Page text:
Once SCAD is diagnosed, the goal of management in the acute phase is to restore and/or preserve cardiac function and myocardial perfusion. Thrombolysis is not recommended, owing to adverse outcomes. Percutaneous coronary intervention has more complications and poorer outcomes in patients with SCAD than in patients with acute coronary syndrome, such as iatrogenic injury [1]. Twenty-one percent of the patients who experienced SCD in the Massachusetts General Hospital SCAD registry had SCD either during or shortly after percutaneous coronary intervention [2]. Because of the higher risk of complications for percutaneous coronary intervention in SCAD patients, SCAD is managed conservatively, and most patients with SCAD recover normal coronary architecture [1].

Some patients with SCAD possess certain features that increase the risk of SCD, such as STEMI on presentation, a history of VF, and SCAD recurrence [2,5] (Table 1). Complications from SCAD are not uncommon, with a 47% rate of major adverse cardiovascular events and about 30% rate of SCAD recurrence within 10 years. A total of 14 out of the 102 patients in the Massachusetts General Hospital SCAD registry had SCD, with 7 cases occurring outside of the hospital [2]. Seven of those 14 patients had an ICD inserted, and 5 of those 7 patients had ICD inserted due to either inducible ventricular tachycardia or recurrent non-sustained ventricular tachycardia (VT). In an average follow-up of 3.5 years after ICD insertion, there was 1 patient whose ICD discharged for supraventricular tachycardia. Another patient had complications from the ICD. Since 50% of the patients who had SCD had SCD occur outside of the hospital, inserting an ICD in patients with SCAD makes sense, as this can be life-saving. Procedure-related complications are a valid concern, but only 1 patient out of 7 who had an ICD inserted had complications from the ICD [2]. A life vest could be a reasonable alternative option in this patient population, as patients can wear it temporarily until the SCAD lesion heals, but more studies need to be conducted.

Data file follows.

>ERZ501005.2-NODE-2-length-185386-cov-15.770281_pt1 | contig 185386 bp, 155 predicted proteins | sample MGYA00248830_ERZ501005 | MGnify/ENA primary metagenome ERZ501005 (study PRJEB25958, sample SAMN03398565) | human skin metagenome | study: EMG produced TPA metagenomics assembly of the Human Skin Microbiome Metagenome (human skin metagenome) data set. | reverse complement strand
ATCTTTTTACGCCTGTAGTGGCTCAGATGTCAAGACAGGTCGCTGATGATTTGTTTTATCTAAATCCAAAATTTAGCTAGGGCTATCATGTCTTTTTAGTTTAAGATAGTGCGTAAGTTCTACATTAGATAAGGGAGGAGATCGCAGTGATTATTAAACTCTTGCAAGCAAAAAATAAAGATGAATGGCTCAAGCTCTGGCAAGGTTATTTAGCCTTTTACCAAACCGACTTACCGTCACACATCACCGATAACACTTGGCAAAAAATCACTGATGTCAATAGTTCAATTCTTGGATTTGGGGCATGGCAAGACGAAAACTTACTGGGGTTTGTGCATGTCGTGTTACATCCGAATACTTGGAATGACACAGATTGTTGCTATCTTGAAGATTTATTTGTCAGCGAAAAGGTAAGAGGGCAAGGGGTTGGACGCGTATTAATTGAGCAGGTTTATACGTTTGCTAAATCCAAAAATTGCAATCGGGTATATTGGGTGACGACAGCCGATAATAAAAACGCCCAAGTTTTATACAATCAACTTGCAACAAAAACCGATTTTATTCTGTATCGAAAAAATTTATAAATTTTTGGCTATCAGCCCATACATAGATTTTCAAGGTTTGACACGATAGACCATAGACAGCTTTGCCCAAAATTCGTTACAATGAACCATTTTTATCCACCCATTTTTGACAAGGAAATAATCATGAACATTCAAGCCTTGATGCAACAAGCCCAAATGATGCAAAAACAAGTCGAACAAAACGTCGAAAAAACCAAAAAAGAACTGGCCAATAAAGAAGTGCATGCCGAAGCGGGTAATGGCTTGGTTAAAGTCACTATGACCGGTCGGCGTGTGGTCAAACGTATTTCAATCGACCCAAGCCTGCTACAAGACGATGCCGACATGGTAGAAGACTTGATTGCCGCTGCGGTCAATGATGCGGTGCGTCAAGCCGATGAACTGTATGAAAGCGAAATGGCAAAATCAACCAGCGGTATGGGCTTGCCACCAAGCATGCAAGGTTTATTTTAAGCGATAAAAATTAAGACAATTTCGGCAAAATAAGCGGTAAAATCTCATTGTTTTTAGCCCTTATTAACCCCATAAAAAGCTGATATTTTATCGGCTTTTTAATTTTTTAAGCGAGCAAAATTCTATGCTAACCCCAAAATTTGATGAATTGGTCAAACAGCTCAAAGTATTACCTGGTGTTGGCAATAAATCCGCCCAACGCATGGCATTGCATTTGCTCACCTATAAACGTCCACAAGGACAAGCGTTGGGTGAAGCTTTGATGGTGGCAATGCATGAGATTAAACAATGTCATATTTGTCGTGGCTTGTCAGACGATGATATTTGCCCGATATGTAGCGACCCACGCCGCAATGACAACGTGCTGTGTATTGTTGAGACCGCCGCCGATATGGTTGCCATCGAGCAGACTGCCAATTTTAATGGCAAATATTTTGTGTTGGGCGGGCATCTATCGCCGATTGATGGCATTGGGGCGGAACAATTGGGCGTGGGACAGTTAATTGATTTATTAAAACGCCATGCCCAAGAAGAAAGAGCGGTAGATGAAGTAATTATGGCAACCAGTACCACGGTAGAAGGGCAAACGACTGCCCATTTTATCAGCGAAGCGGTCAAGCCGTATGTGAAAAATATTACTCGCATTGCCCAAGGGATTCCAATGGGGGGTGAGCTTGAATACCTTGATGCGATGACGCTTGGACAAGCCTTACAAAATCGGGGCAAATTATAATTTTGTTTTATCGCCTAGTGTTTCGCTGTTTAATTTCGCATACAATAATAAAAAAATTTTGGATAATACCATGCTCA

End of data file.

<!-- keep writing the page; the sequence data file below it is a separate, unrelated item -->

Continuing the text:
Ueda et al discussed 2 cases in which the patients presented with acute VF and were found to have SCAD on further imaging studies. A subcutaneous ICD was implanted in both patients [5].

There is a Japanese retrospective study that showed a 2% incidence of SCD and 36% incidence of non-fatal MI during a median follow-up of 50 months after SCAD onset. For the patients who had non-fatal MI, 25% had potential progression of primary SCAD, and 75% had recurrent SCAD [5,6]. The authors of the PACIFIC registry studied Japanese patients with acute coronary syndrome. They discovered that in patients who presented with STEMI, there is a 4.2% recurrence rate of non-fatal MI and/or unstable angina at 2 years. Since SCAD has a high recurrence rate, it can be postulated that the recurrence rate of non-fatal MI and/or unstable angina after STEMI would be higher in patients with SCAD [5,7]. The Japanese Circulation Guidelines have a class 2b recommendation to implant an ICD in a patient who has VT/VF within 48 h of an MI that is due to a cause that has a high risk of re-exposure [5]. Thus, it can be reasoned that the Japanese Circulation Guidelines would recommend ICD implantation in a patient with VT/VF due to SCAD, since SCAD has a high recurrence rate, making the patient susceptible to SCD. SCAD can also cause VF due to abrupt ischemia with no collateral blood flow. Studies have shown that SCAD patients with a history of VT/VF and ejection fraction of <50% are at a higher risk of VT/VF recurrence. Patients with SCAD who possess features that increase the risk of VT/VF or SCD can benefit from ICD implantation, as these events can be unpredictable and fatal [5].